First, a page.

There’s a fascinating passage in Joshua 4 related to the parting of the Jordan River. The Children of Israel are about to cross the Jordan and enter the Promised Land after multiple decades of expectation and planning. Right in the middle of this event, Joshua issues an odd directive: the people are to take 12 stones out of the midst of the Jordan River and erect them on the land as a permanent memorial to the event.
I’m not sure I would have thought of this. With so much going on, I doubt I would have chosen that time to stop and pick up rocks. But Joshua does so because he knows that on their own the people will not remember what God did for them on that day. After the conquest is completed, they will get busy with the ins and outs of daily life—cultivating livestock, growing crops, raising a family—and over time, the memory of God’s miraculous intervention will fade. So Joshua instructs the people to raise a permanent memorial, because when God intervenes in history in a spectacular way, we need to remember it and remind others about it.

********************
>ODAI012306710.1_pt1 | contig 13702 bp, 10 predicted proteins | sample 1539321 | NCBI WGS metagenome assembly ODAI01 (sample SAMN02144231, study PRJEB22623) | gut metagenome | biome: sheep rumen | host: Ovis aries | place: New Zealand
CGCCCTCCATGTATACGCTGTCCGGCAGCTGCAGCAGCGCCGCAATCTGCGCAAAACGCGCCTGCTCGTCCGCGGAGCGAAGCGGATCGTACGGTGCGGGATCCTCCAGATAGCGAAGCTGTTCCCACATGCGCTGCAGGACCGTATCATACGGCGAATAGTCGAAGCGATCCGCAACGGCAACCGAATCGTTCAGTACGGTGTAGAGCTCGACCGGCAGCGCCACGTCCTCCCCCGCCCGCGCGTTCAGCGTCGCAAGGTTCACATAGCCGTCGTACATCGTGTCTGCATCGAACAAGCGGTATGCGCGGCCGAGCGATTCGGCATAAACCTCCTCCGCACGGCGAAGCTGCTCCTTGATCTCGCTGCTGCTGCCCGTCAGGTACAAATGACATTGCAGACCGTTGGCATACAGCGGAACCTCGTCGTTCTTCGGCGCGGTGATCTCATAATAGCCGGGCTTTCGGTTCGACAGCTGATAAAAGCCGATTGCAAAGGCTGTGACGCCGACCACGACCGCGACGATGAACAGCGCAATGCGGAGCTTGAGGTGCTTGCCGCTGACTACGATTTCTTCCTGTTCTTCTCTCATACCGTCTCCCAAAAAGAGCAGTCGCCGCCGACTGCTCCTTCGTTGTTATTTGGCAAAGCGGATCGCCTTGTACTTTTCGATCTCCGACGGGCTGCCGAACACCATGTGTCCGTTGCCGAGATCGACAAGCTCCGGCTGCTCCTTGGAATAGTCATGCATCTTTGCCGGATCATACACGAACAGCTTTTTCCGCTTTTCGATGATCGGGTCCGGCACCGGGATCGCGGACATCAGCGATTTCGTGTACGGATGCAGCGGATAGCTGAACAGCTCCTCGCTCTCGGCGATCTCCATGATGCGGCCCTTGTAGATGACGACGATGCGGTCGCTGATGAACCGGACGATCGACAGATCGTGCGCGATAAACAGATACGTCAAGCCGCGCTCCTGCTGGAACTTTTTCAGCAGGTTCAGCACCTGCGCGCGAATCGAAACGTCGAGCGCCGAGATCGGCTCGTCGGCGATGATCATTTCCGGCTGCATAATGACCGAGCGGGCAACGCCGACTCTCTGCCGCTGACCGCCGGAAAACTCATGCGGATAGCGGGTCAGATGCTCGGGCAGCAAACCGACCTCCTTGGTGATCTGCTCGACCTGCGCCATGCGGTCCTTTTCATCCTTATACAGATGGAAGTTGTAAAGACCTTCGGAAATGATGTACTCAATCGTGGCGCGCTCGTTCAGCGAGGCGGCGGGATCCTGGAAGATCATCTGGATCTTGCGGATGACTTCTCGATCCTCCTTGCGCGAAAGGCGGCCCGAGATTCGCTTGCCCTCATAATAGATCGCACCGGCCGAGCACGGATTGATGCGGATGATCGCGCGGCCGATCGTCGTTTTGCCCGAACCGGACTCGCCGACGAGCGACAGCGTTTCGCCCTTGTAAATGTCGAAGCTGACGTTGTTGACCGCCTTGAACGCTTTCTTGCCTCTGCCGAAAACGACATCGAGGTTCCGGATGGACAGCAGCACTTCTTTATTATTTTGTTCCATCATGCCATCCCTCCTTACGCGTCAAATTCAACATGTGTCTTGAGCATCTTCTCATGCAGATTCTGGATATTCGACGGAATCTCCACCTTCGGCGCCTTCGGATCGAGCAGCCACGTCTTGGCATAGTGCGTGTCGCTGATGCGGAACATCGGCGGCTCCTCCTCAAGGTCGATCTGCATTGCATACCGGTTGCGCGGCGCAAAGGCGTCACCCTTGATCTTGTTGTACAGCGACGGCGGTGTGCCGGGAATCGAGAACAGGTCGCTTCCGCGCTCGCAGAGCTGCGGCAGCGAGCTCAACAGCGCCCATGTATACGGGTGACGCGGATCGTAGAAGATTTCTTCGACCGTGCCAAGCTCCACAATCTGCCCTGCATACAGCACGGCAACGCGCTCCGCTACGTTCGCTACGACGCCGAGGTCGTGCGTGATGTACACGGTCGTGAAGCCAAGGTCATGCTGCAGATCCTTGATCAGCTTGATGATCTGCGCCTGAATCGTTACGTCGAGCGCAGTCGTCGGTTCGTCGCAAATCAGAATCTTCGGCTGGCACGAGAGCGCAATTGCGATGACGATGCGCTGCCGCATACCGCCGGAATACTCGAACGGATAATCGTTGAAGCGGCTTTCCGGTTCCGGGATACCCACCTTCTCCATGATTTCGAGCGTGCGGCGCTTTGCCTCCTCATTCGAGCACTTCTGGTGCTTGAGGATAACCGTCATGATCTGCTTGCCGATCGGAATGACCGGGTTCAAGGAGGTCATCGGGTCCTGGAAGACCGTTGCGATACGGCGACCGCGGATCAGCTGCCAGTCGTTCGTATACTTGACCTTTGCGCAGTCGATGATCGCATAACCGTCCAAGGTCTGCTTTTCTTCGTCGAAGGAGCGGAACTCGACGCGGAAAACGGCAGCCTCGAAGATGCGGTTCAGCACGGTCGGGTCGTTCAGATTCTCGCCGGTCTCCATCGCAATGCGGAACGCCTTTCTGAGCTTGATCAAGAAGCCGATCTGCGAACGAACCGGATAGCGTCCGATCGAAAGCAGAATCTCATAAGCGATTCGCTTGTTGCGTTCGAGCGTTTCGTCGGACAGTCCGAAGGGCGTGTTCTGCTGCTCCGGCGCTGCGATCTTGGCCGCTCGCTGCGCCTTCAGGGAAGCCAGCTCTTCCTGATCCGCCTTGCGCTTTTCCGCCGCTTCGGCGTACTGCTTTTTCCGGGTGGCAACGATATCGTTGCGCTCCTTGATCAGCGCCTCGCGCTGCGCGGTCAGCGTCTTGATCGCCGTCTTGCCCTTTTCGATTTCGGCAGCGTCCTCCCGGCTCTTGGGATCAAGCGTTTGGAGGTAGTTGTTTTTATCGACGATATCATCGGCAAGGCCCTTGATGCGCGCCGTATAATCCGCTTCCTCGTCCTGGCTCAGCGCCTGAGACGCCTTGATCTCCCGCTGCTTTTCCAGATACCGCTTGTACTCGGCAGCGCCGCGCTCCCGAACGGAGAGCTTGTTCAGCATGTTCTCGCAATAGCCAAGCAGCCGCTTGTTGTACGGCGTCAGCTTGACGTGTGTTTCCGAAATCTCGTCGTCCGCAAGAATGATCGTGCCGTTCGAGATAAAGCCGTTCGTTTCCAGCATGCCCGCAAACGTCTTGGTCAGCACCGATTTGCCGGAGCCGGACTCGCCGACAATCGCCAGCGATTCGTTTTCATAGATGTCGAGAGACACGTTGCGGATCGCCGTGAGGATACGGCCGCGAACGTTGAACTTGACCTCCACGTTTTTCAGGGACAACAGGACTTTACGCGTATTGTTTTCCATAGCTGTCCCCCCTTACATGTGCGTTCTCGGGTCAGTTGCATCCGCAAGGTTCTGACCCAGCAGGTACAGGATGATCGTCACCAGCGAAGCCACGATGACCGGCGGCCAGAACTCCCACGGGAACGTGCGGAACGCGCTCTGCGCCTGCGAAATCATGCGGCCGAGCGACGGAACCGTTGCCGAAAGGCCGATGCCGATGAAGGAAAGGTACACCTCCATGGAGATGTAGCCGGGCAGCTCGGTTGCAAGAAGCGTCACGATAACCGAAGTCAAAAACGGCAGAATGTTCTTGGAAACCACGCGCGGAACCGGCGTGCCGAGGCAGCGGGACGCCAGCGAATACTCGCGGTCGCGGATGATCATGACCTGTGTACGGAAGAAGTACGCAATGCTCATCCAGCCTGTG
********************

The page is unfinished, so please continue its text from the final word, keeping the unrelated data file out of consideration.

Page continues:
Christmas is a memorial of sorts, isn’t it? That’s why I love the trappings of the Christmas season—the lights, the music, the decorations, the pageantry. These things serve as a visible, tangible reminder that something special has happened. Of course, some Christians don’t see it that way; they have developed an attitude of cynicism, and they like to complain about the way our culture celebrates Christmas. “It’s too commercialized!” they say, or “It’s become too secularized!” Or, if they’re especially Scrooge-like, “The department stores are playing Christmas music way too early!”
I suppose there is probably some truth to these criticisms. But what if, instead of griping about the Christmas season, we viewed it as a memorial—and, therefore, an opportunity? Just think of it: once a year for several months, our entire culture reorients itself around this holiday which is, at its heart, a commemoration of one of the greatest miracles God ever performed in the history of the world. And that presents us with a perfect opportunity to remember and to remind others that “the Word became flesh and dwelt among us, and we beheld His glory” (John 1:14). And that “Christ Jesus came into the world to save sinners” (1 Tim. 1:15). And that “God was in Christ reconciling the world to Himself, not imputing their trespasses to them” (2 Cor. 5:19). That’s worth remembering. And celebrating. And treasuring.
David Gunn is director of Regular Baptist Press.